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Publication numberUS3958905 A
Publication typeGrant
Application numberUS 05/544,520
Publication dateMay 25, 1976
Filing dateJan 27, 1975
Priority dateJan 27, 1975
Also published asCA1049986A1, DE2600652A1, DE2602451A1, DE2602451B2, DE2602451C3
Publication number05544520, 544520, US 3958905 A, US 3958905A, US-A-3958905, US3958905 A, US3958905A
InventorsHomer J. Wood
Original AssigneeDeere & Company
Export CitationBiBTeX, EndNote, RefMan
External Links: USPTO, USPTO Assignment, Espacenet
Centrifugal compressor with indexed inducer section and pads for damping vibrations therein
US 3958905 A
Abstract
A centrifugal compressor assembly for a gas turbine engine includes an inducer section and an impeller section mounted for rotation about an axis. Because leading edges of the impeller blades are cambered, damper pads, extending perpendicular to the low pressure sides thereof also extend axially forward. Blades of the inducer section are indexed rotationally rearward of the impeller blades to improve the distribution of compression gases through the impeller section and high pressure surfaces of the inducer blades mate near their leading edges with outward surfaces of the damper pads. Because the pads and inducer blades vibrate at different frequencies, inducer blade vibrations that might otherwise cause fatigue are attenuated by contact with the damper pads. The damper pad arrangement thus permits the damping of vibrations in the inducer blades notwithstanding the indexed relationship between the inducer section and the impeller section.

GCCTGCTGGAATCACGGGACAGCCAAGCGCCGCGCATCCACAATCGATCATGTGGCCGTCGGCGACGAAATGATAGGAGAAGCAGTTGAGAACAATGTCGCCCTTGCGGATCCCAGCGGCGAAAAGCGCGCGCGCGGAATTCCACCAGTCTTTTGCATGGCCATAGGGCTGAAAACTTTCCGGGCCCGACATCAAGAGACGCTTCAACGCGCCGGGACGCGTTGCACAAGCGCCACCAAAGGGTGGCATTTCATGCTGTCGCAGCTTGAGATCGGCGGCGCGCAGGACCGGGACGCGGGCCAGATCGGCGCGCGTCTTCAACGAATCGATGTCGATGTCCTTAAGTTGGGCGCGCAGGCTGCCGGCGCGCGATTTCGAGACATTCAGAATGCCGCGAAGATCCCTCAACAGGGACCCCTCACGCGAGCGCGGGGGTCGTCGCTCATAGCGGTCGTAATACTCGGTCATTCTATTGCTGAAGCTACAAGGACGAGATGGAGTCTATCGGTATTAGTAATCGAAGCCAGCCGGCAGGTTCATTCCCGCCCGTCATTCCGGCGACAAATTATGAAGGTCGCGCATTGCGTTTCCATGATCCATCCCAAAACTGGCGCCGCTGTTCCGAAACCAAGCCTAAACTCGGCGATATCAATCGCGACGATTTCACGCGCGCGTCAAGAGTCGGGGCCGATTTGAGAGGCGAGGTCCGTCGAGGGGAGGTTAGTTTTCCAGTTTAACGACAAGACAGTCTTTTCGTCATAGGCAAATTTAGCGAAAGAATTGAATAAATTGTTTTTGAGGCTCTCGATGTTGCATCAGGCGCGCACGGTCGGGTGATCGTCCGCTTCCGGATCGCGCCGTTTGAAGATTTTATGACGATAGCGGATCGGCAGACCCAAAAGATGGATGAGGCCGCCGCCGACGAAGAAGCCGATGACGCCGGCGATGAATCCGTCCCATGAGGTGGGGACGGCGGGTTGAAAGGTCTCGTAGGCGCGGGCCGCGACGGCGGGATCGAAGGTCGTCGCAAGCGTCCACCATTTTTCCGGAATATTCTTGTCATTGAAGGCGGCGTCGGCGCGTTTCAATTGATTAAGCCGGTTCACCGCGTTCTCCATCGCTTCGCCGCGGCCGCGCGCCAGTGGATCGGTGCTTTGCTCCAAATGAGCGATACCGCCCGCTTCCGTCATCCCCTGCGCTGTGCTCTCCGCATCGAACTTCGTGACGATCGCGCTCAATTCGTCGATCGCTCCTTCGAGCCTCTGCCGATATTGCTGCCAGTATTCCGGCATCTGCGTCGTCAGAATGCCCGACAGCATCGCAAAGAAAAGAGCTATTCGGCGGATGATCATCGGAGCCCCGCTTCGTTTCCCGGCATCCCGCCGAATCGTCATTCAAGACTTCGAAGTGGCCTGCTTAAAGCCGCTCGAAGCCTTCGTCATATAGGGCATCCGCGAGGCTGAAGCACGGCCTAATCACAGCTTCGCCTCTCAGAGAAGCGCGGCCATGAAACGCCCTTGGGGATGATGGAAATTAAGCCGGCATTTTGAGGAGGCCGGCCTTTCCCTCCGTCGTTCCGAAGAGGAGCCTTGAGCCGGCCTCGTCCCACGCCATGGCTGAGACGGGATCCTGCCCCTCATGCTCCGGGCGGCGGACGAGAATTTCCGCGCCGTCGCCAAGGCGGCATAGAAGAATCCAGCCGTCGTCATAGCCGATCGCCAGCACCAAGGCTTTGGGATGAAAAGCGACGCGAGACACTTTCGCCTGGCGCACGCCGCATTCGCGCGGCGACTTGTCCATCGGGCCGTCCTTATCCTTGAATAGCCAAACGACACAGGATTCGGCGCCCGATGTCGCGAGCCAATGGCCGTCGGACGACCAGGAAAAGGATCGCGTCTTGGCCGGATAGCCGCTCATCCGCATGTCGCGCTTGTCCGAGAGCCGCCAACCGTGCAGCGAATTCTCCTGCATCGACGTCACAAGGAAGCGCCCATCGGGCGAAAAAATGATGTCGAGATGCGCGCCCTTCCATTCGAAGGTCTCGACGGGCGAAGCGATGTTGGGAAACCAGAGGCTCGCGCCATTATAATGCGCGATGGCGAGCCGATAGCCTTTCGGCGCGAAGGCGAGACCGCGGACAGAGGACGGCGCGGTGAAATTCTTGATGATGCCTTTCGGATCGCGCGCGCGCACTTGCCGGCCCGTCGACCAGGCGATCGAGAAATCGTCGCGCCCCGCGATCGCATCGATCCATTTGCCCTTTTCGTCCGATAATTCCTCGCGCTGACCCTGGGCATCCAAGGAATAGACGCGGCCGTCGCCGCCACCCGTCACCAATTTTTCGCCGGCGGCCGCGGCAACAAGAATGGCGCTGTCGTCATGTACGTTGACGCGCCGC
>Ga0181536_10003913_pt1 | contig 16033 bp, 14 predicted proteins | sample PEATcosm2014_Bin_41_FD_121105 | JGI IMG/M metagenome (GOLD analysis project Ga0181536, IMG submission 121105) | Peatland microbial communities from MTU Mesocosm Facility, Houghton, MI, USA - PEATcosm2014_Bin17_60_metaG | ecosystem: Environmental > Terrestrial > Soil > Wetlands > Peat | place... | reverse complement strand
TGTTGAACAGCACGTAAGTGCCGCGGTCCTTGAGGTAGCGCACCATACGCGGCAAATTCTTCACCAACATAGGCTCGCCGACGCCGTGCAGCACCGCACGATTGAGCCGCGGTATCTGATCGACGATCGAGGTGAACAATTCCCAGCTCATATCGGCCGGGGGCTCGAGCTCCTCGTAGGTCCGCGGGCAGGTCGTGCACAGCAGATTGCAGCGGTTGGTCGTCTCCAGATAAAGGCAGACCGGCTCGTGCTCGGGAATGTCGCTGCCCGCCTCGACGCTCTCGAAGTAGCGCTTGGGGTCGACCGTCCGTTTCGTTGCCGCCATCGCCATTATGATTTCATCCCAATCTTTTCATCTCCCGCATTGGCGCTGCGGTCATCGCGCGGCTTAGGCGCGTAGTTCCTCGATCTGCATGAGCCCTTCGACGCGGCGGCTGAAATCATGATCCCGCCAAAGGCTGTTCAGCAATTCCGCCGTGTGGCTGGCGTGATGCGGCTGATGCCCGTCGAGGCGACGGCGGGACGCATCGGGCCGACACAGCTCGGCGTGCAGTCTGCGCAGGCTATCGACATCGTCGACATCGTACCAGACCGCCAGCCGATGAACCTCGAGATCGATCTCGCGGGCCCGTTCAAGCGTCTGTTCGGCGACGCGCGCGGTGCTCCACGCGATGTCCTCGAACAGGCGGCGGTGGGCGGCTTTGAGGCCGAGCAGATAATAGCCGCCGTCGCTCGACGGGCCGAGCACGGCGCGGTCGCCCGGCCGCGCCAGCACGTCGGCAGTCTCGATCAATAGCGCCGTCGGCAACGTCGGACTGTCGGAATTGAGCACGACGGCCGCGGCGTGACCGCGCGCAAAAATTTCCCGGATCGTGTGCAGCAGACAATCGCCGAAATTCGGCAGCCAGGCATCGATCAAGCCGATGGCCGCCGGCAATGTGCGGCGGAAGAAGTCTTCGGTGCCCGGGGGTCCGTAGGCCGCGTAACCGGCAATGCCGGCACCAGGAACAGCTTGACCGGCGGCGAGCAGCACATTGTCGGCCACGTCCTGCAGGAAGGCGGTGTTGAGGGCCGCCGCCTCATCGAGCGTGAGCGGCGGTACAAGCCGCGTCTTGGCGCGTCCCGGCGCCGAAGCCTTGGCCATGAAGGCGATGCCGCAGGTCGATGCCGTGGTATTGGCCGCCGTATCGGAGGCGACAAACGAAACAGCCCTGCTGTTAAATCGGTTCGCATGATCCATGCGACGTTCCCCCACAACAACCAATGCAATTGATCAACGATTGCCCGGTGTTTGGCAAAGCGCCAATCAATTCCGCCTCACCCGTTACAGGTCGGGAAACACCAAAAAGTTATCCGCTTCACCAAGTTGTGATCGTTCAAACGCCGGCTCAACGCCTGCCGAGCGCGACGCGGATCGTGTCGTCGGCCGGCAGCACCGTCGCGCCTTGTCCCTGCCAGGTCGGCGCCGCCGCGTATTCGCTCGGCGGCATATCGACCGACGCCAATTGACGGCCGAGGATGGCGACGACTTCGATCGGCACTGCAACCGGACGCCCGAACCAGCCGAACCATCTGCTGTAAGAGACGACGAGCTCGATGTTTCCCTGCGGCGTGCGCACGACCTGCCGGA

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Claims(12)
What is claimed is:
1. A centrifugal compressor for a gas turbine engine comprising: